True Internal Diwali / Deepavali










Diwali, also known as Deepavali, is a 'festival of lights'
celebrated especially by Hindus, Sikhs and Jains. This festival is spread over three to four days and is one of the most anticipated times of celebration. Homes are lit with hundreds of deeya (clay oil lamps) during the season, to signify victory of good over evil. The day of Diwali is the highlight of this celebratory mood. Families get together to start the day with oil baths, then exchange gifts and sweets, followed by the most exciting event of the year - family fire works. Fireworks begin before the crack of dawn and go well into the day. No amount of description is sufficient to capture all the excitement and celebrations associated with the Diwali festival. You have to be there to experience it.

Our traditions have several recorded stories of the triumphant victory of good over evil, and they are usually symbolized in the death of Ashuras (evil individuals with supernatural powers, who terrorize the innocent). Diwali is usually associated with either the return of Ram after vanvas (after defeating the Ashura Ravan), or Krishna 's defeat of Narakasur (another Ashura). In many places, the awesome show of fireworks occurs when huge, firecracker-filled, effigies of Ravan are destroyed, symbolizing the destruction of the evil Ravan. Inherently inclined to introspection, the Eastern mind also associates this with defeating the evil within - an act of self-purification. Many movie plots and modern spiritual teachings reflect this theme of removing the Ravan (evil) from within, so that we simply have Ram (good) within.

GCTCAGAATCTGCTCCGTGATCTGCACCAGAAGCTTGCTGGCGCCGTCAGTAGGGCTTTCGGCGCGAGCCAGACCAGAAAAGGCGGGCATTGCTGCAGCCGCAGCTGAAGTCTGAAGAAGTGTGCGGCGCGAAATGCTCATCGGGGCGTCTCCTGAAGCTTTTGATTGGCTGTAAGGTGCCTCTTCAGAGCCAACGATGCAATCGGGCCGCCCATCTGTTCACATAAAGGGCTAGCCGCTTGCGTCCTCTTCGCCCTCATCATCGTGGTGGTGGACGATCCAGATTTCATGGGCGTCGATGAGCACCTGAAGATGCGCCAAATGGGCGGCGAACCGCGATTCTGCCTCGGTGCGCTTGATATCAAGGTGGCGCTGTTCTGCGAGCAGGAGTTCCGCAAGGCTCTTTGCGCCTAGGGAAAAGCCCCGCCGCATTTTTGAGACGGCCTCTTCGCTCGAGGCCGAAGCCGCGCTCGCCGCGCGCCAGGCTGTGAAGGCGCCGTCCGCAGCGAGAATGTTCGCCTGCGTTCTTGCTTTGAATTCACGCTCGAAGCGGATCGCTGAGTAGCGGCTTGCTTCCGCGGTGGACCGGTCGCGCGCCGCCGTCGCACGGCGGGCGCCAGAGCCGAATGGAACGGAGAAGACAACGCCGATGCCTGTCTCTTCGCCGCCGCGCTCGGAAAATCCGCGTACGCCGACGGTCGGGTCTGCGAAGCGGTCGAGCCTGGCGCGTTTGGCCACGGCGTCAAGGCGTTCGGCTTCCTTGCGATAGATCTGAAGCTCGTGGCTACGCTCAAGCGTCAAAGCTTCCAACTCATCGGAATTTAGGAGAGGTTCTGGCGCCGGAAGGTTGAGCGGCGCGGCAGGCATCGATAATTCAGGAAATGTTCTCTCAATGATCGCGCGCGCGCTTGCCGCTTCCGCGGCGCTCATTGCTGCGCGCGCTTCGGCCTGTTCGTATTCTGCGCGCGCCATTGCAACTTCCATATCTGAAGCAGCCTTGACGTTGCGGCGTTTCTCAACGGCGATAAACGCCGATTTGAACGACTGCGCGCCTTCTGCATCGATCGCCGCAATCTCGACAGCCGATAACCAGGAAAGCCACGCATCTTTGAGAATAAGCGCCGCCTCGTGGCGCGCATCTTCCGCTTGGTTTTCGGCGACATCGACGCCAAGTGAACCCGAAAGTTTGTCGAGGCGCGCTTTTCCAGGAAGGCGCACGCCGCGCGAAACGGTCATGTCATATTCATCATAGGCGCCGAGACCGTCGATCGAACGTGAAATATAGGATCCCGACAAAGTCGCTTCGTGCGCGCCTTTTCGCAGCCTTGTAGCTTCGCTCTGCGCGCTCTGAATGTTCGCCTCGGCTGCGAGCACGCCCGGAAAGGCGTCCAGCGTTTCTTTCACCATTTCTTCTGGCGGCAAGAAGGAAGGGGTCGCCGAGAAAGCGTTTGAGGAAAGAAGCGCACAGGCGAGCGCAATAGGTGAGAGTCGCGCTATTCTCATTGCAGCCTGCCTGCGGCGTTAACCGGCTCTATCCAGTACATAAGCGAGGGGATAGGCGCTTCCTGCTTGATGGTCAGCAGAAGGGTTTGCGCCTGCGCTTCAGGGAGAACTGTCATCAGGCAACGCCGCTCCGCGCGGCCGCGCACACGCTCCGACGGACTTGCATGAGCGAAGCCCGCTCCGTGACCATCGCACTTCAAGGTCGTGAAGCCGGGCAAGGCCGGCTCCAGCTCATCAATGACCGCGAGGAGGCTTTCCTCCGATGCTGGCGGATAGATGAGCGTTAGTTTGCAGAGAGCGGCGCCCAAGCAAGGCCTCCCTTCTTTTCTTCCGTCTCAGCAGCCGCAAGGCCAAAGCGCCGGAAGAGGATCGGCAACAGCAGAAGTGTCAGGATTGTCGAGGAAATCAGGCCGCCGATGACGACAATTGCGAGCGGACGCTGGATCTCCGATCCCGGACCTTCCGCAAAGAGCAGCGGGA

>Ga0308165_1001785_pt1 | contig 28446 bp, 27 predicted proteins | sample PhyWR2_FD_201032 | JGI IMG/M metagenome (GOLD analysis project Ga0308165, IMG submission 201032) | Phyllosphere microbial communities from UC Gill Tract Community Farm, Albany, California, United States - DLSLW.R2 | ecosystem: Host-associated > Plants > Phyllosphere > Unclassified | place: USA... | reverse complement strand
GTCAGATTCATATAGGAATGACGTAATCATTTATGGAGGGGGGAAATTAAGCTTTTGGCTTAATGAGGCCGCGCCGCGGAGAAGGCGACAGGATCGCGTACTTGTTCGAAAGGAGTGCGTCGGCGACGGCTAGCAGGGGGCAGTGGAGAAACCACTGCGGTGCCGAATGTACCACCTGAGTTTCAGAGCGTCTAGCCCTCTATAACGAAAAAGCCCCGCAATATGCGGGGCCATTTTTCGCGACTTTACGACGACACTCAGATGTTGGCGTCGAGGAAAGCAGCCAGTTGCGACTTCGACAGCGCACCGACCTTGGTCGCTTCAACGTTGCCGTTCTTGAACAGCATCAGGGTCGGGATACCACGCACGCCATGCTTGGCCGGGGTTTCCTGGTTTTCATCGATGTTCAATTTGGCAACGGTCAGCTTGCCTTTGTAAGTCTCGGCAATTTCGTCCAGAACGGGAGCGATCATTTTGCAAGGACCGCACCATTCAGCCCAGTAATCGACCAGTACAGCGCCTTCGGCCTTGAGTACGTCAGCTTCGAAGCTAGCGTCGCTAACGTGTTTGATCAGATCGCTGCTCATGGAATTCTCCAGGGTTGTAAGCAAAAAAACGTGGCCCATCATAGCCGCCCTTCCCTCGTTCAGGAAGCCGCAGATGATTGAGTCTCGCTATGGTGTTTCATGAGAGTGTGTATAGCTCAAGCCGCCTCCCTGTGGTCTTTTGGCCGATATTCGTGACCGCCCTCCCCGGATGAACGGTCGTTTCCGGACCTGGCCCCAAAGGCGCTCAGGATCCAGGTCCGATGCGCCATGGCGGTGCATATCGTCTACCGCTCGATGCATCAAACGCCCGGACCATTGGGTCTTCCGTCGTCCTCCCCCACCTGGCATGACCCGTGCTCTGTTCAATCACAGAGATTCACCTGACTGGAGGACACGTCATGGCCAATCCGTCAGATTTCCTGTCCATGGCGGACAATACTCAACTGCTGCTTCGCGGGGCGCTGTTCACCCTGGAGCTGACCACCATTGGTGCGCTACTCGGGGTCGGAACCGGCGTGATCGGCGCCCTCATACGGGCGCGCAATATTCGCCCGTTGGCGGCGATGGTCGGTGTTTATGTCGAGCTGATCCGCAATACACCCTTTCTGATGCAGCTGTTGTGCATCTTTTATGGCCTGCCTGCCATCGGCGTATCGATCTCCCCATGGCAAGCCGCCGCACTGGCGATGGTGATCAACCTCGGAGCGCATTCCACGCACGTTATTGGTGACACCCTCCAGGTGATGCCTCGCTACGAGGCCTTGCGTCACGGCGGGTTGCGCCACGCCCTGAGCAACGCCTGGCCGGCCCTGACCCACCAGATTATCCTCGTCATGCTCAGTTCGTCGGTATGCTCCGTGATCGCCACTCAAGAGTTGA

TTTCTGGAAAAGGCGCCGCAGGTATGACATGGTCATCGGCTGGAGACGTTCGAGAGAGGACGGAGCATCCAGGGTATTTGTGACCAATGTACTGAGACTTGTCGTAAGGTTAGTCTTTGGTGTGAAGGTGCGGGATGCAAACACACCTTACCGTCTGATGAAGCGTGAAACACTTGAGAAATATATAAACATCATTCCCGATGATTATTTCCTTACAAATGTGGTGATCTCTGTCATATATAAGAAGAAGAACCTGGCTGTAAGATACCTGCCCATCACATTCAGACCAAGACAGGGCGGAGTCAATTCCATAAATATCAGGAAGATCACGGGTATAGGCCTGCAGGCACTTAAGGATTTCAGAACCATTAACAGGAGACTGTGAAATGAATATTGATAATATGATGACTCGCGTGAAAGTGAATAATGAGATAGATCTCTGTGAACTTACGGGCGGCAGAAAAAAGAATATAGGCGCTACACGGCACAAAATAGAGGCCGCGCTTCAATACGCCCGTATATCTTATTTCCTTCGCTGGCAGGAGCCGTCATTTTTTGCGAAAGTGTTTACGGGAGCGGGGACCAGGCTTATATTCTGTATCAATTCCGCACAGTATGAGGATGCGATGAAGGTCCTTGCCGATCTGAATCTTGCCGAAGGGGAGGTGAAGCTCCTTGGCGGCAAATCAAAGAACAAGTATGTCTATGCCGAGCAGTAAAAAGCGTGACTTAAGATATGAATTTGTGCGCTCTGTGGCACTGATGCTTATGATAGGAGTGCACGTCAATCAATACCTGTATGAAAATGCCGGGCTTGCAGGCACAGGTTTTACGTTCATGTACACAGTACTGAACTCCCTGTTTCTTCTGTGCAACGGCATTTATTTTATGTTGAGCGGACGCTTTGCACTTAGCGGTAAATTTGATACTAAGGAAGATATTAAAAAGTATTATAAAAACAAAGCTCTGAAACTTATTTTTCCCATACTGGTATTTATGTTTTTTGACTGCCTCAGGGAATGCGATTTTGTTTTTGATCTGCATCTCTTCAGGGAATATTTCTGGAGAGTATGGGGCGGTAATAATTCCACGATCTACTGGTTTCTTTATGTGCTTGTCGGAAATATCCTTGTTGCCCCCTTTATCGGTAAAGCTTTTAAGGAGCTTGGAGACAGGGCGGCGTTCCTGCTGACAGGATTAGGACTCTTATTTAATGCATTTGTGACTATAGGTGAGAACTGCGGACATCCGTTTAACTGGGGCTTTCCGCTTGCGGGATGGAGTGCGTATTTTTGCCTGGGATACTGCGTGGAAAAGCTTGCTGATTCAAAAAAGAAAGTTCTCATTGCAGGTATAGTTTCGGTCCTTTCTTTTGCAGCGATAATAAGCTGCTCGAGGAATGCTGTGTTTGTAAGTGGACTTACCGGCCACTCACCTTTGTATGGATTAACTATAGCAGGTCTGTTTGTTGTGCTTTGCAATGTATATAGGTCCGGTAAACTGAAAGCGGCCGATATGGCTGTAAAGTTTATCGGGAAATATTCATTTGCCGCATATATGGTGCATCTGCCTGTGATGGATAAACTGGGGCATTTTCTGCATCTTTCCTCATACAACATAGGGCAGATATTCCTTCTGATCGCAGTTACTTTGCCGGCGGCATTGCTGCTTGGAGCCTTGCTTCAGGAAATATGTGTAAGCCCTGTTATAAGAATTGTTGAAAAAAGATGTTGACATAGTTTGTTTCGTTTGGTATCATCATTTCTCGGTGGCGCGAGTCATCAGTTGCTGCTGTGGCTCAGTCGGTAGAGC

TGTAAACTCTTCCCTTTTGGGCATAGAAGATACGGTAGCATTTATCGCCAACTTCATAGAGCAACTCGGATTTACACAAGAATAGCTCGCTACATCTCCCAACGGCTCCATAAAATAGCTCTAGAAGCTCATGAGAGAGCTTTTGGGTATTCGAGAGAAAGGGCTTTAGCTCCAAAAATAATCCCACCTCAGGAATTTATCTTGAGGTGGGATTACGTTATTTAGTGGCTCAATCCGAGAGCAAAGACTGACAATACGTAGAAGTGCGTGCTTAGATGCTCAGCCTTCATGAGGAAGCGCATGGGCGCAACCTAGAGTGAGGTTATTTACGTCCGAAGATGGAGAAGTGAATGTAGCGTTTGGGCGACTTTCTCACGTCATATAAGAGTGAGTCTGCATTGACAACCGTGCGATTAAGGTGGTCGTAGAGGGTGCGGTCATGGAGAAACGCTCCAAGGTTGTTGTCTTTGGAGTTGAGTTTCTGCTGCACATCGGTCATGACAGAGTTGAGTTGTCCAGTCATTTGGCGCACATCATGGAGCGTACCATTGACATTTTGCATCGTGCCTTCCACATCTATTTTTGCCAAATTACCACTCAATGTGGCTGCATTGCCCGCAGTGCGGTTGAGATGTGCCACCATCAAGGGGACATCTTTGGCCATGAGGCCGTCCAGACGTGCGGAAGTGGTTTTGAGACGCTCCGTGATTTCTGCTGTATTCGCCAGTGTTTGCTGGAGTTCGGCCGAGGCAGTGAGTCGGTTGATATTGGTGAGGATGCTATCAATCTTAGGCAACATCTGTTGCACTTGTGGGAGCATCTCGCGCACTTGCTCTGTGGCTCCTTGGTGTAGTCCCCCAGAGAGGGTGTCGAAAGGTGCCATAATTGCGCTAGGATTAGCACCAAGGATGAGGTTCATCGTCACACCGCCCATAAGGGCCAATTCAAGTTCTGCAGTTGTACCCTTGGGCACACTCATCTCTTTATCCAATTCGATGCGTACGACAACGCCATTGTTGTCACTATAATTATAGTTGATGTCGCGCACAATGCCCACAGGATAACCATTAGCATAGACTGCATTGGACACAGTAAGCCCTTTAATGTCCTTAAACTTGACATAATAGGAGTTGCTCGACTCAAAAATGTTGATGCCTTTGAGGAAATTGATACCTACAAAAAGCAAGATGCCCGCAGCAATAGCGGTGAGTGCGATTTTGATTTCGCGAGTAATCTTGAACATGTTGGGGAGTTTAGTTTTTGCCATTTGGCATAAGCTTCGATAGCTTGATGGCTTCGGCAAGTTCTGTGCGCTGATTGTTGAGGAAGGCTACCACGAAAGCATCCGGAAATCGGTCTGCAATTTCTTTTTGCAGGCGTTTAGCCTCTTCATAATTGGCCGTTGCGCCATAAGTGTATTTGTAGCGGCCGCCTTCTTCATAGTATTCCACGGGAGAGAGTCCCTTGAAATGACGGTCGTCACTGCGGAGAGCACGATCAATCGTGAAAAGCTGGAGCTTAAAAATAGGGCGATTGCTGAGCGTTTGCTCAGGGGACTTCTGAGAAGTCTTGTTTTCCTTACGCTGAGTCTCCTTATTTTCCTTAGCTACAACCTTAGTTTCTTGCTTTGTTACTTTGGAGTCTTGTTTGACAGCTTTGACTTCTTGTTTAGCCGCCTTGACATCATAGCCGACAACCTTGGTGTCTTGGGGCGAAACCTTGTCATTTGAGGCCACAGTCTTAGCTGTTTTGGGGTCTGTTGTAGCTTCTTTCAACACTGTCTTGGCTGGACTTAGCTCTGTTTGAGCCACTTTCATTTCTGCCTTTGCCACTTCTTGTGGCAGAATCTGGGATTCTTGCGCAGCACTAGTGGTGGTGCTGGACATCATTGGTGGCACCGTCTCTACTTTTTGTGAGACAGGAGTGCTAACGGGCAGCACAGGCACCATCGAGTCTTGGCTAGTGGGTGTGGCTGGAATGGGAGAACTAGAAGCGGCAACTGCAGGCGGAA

All celebrations aside, have we seriously attempted the removing of all evil from within? Have we succeeded in vanquishing the evil within us? Are just human efforts sufficient to overcome evil? I don't know how far you have gone. It is between you and God to determine that. But, after several years of introspection and attempts at self purification, I realized that I was just beginning. Then I looked around and rubbed shoulders with people who were farther along the way than me, and, they were in the same boat as me.





Let's even take one of the noblest men from recent history, Mahatma (super soul) Gandhi, who is a role model in this pursuit of self-purification. Mahatma Gandhi led a great life, and I admire his dedication to pursue truth. In the final chapter of his autobiography My Experiments with Truth, titled 'Farewell', he states, "But the path of self-purification is hard and steep. To attain perfect purity one has to become absolutely passion-free in thought, speech and action; to rise above the opposing currents of love and hatred, attachment and repulsion. I know that I have not in me as yet that triple purity, in spite of constant ceaseless striving for it... But I know that I have still before me a difficult path to traverse …"